A hypertext exploration of the subversive Stalin-era fantasy, with maps and illustrations. A background to Bulgakov's life is here.
On Sundays West Coast Live
I heard an interview with Adam Johnson, the author of Parasites Like Us
, a post-apocalyptic novel with a decidedly (if somewhat spurious) anthropological bent. Literary criticism aside, as an anthropologist myself (and die-hard sci-fi reader), it got me thinking of what our vaunted Western culture may have to offer the survivors of whatever catastrophe may befall our civilization in the future.
From classic novels like Earth Abides
, or even The Stand
, writers and storytellers have tried to discern what may be the surviving aspects of culture once all else fails; what it is that has made and defines us as modern humans, and perhaps what it is that will sustain us.
So, what is it that would sustain you? What would separate you from the crazed and the mad that seem to populate the annals of post-apocalyptic literature? Or perhaps more specifically, what is it that you value of your culture and your technology that makes it worthwhile to maintain and perhaps fight your way back to?
Inspector Maigret And The Strange Case Of The Immortals:
prolific Georges Simenon
, most well known for his Maigret
mysteries, has just been published
in 2 volumes by France's most prestigious collection, the Bibliothèque de la Pléiade
. Crime fiction looks like it's slowly becoming respectable. What popular crime novelists would you like to see elevated to literature's highest pantheon? Or does it somehow ruin the fun a bit? For comparison purposes, I'd say The Library of America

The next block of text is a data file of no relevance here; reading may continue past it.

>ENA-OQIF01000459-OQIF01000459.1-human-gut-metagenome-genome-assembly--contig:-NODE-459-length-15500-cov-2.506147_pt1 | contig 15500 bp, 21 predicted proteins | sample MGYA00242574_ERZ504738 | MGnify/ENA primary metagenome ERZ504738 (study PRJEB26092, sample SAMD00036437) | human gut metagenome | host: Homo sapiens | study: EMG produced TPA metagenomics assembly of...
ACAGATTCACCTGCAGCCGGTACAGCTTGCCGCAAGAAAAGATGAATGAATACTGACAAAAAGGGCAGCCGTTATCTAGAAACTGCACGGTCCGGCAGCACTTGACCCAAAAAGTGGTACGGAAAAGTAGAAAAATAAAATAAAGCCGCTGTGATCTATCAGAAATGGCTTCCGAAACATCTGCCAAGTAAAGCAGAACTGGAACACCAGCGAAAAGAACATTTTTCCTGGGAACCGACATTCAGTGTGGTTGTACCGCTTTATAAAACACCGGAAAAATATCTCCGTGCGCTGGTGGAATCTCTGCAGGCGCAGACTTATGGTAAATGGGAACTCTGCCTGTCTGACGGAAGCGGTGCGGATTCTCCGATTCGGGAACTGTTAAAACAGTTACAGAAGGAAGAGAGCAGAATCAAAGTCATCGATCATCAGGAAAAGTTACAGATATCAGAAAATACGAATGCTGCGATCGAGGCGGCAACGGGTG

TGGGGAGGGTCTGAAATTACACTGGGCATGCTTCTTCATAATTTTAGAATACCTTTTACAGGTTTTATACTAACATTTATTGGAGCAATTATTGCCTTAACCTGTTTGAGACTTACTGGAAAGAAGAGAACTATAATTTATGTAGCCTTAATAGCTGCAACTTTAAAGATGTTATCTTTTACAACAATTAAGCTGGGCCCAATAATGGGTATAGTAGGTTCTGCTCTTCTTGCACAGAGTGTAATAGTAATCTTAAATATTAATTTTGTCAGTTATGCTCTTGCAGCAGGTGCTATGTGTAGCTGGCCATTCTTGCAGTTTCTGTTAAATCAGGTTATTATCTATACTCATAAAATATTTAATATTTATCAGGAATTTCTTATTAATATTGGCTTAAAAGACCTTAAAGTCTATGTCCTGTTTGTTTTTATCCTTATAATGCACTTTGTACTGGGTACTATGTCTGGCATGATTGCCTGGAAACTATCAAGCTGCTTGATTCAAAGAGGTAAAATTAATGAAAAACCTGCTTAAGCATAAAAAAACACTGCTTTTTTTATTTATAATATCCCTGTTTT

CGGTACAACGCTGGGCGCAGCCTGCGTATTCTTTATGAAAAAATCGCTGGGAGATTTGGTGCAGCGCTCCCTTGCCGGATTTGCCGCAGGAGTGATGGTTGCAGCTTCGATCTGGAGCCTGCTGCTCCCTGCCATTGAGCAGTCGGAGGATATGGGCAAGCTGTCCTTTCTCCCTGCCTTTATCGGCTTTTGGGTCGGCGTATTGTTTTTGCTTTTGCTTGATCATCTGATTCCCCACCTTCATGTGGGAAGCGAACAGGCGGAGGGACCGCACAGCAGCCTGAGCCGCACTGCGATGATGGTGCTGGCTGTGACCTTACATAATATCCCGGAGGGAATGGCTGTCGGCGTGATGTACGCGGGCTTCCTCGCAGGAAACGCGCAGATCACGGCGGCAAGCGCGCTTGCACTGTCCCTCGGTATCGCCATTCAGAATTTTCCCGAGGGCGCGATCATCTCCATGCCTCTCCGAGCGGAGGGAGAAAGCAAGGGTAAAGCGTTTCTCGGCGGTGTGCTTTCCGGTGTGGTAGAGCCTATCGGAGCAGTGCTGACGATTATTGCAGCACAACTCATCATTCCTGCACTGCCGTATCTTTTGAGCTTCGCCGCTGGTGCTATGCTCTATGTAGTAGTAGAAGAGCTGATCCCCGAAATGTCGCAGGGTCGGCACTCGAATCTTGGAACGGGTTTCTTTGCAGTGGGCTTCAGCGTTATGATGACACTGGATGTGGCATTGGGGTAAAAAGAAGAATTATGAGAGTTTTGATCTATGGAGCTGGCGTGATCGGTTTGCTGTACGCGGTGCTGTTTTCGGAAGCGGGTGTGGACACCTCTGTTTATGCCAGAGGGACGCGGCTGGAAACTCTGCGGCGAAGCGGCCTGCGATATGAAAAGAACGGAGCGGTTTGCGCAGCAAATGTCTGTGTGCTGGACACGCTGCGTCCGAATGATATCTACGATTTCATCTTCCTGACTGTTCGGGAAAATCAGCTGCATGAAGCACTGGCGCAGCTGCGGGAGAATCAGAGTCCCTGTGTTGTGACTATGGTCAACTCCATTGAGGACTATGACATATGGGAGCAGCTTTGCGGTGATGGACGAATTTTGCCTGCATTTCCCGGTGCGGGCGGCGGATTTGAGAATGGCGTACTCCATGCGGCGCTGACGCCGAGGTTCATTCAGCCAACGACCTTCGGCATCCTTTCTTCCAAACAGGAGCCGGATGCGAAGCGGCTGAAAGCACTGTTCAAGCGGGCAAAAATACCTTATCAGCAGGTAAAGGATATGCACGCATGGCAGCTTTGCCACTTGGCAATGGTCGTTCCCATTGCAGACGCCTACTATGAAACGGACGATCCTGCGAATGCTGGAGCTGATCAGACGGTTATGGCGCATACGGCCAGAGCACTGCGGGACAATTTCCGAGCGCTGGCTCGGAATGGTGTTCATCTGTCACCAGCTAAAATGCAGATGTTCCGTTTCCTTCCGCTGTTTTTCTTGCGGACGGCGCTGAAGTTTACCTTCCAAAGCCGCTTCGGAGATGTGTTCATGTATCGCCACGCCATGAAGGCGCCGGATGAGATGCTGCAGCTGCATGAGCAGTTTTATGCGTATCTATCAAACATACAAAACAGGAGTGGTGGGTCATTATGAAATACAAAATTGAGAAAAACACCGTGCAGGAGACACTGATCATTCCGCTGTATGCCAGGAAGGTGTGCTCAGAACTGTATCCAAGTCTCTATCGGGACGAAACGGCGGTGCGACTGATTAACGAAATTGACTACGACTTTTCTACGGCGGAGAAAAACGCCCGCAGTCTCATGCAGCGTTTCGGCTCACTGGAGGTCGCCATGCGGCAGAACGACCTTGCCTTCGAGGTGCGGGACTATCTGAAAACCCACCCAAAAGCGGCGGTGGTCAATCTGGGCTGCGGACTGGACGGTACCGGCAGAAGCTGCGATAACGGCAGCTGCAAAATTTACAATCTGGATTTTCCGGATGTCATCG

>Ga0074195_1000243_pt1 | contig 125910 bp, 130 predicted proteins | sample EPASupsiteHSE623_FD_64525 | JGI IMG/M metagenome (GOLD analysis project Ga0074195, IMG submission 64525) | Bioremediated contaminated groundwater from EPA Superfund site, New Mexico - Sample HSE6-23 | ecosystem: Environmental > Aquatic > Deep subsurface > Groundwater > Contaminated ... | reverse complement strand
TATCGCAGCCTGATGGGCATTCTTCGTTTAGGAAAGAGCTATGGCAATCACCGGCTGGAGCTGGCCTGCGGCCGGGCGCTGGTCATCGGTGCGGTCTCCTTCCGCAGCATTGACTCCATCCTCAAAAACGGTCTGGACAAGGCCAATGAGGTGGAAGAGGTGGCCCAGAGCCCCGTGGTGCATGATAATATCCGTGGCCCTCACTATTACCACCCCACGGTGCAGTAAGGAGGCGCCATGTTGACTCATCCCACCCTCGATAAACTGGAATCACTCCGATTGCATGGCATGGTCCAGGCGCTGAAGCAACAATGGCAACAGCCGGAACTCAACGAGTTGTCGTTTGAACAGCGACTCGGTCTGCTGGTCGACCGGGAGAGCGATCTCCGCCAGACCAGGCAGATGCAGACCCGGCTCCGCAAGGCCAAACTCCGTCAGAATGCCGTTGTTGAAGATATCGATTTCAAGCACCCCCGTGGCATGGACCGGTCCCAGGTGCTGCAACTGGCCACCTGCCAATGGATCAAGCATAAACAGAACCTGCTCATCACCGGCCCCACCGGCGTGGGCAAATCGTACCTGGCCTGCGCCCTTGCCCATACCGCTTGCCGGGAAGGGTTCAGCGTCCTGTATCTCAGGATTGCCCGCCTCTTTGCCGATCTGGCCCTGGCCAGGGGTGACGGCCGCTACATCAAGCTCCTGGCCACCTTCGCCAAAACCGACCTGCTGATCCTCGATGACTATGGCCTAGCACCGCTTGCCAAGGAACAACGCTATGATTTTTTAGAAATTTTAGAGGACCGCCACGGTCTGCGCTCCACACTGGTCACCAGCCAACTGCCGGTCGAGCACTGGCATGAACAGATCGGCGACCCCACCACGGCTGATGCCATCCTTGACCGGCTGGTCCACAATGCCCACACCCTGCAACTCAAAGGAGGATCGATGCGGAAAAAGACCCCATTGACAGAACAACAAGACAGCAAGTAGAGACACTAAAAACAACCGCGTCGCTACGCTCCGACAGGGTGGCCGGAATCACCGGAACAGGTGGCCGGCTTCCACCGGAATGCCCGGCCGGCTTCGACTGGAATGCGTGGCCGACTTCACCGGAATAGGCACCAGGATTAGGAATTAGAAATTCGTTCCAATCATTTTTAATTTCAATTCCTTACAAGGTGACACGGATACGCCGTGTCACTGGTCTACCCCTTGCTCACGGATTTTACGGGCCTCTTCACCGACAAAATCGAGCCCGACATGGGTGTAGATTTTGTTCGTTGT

is the nearest English language equivalent. [First, second and fourth links in English; others in French.
Is It Fiction If It Says "Fiction" On The Cover? Jorge Luis Borges
brilliantly obscured fact and fiction presenting fiction as fact. Things seem to have swung round 180º and fact is now increasingly being sold as fiction. This certainly seems to be the case with Siri Hustvedt's What I Loved
. She's Paul Auster's
and... Well... now even critics
, like The New York Observer's Joe Hagan
have joined the fun, as Slate's Katie Roiphe duly noted
. Fact is now presented as fiction, without the traditional disguise of the roman à clef
. I think it's sad. In fact, it's an attempt on the life of imagination itself. Perhaps these authors who write memoirs masquerading as novels could be sued under the Trade Description Act? [With thanks to the always excellent Literary Salon weblog. Thanks to ColdChef for pointing it out to me.